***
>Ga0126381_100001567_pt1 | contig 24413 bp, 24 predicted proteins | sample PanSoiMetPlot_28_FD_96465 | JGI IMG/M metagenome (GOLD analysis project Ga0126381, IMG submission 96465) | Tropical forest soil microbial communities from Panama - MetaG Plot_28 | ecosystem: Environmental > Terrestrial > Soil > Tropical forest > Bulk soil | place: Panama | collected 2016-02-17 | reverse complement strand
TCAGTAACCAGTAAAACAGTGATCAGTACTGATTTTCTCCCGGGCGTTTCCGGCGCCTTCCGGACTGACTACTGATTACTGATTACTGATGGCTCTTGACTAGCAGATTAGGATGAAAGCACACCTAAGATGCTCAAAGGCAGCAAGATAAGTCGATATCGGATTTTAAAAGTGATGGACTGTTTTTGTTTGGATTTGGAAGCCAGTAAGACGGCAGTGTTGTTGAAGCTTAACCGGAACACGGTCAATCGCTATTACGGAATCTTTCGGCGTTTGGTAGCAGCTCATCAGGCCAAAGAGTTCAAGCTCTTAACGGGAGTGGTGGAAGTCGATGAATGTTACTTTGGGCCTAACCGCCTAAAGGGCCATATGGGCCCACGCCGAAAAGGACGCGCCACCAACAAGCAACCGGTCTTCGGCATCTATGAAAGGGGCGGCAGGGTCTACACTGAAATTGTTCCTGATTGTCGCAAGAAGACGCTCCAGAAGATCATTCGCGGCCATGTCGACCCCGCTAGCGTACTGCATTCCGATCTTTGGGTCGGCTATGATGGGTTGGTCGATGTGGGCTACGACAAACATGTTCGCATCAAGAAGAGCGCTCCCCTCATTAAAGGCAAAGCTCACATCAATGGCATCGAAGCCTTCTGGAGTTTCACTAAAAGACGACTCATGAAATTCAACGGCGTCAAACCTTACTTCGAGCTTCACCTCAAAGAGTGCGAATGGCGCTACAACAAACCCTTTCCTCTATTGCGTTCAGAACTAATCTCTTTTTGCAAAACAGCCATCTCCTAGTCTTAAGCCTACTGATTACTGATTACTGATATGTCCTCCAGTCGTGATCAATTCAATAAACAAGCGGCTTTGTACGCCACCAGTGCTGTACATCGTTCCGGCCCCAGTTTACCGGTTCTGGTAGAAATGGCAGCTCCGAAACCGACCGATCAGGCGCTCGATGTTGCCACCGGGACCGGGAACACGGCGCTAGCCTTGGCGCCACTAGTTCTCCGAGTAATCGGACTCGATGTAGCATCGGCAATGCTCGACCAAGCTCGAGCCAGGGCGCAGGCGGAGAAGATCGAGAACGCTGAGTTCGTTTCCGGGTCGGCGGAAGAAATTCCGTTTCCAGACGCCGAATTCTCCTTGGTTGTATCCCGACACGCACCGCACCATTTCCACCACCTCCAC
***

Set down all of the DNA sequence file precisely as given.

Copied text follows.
>Ga0126381_100001567_pt1 | contig 24413 bp, 24 predicted proteins | sample PanSoiMetPlot_28_FD_96465 | JGI IMG/M metagenome (GOLD analysis project Ga0126381, IMG submission 96465) | Tropical forest soil microbial communities from Panama - MetaG Plot_28 | ecosystem: Environmental > Terrestrial > Soil > Tropical forest > Bulk soil | place: Panama | collected 2016-02-17 | reverse complement strand
TCAGTAACCAGTAAAACAGTGATCAGTACTGATTTTCTCCCGGGCGTTTCCGGCGCCTTCCGGACTGACTACTGATTACTGATTACTGATGGCTCTTGACTAGCAGATTAGGATGAAAGCACACCTAAGATGCTCAAAGGCAGCAAGATAAGTCGATATCGGATTTTAAAAGTGATGGACTGTTTTTGTTTGGATTTGGAAGCCAGTAAGACGGCAGTGTTGTTGAAGCTTAACCGGAACACGGTCAATCGCTATTACGGAATCTTTCGGCGTTTGGTAGCAGCTCATCAGGCCAAAGAGTTCAAGCTCTTAACGGGAGTGGTGGAAGTCGATGAATGTTACTTTGGGCCTAACCGCCTAAAGGGCCATATGGGCCCACGCCGAAAAGGACGCGCCACCAACAAGCAACCGGTCTTCGGCATCTATGAAAGGGGCGGCAGGGTCTACACTGAAATTGTTCCTGATTGTCGCAAGAAGACGCTCCAGAAGATCATTCGCGGCCATGTCGACCCCGCTAGCGTACTGCATTCCGATCTTTGGGTCGGCTATGATGGGTTGGTCGATGTGGGCTACGACAAACATGTTCGCATCAAGAAGAGCGCTCCCCTCATTAAAGGCAAAGCTCACATCAATGGCATCGAAGCCTTCTGGAGTTTCACTAAAAGACGACTCATGAAATTCAACGGCGTCAAACCTTACTTCGAGCTTCACCTCAAAGAGTGCGAATGGCGCTACAACAAACCCTTTCCTCTATTGCGTTCAGAACTAATCTCTTTTTGCAAAACAGCCATCTCCTAGTCTTAAGCCTACTGATTACTGATTACTGATATGTCCTCCAGTCGTGATCAATTCAATAAACAAGCGGCTTTGTACGCCACCAGTGCTGTACATCGTTCCGGCCCCAGTTTACCGGTTCTGGTAGAAATGGCAGCTCCGAAACCGACCGATCAGGCGCTCGATGTTGCCACCGGGACCGGGAACACGGCGCTAGCCTTGGCGCCACTAGTTCTCCGAGTAATCGGACTCGATGTAGCATCGGCAATGCTCGACCAAGCTCGAGCCAGGGCGCAGGCGGAGAAGATCGAGAACGCTGAGTTCGTTTCCGGGTCGGCGGAAGAAATTCCGTTTCCAGACGCCGAATTCTCCTTGGTTGTATCCCGACACGCACCGCACCATTTCCACCACCTCCAC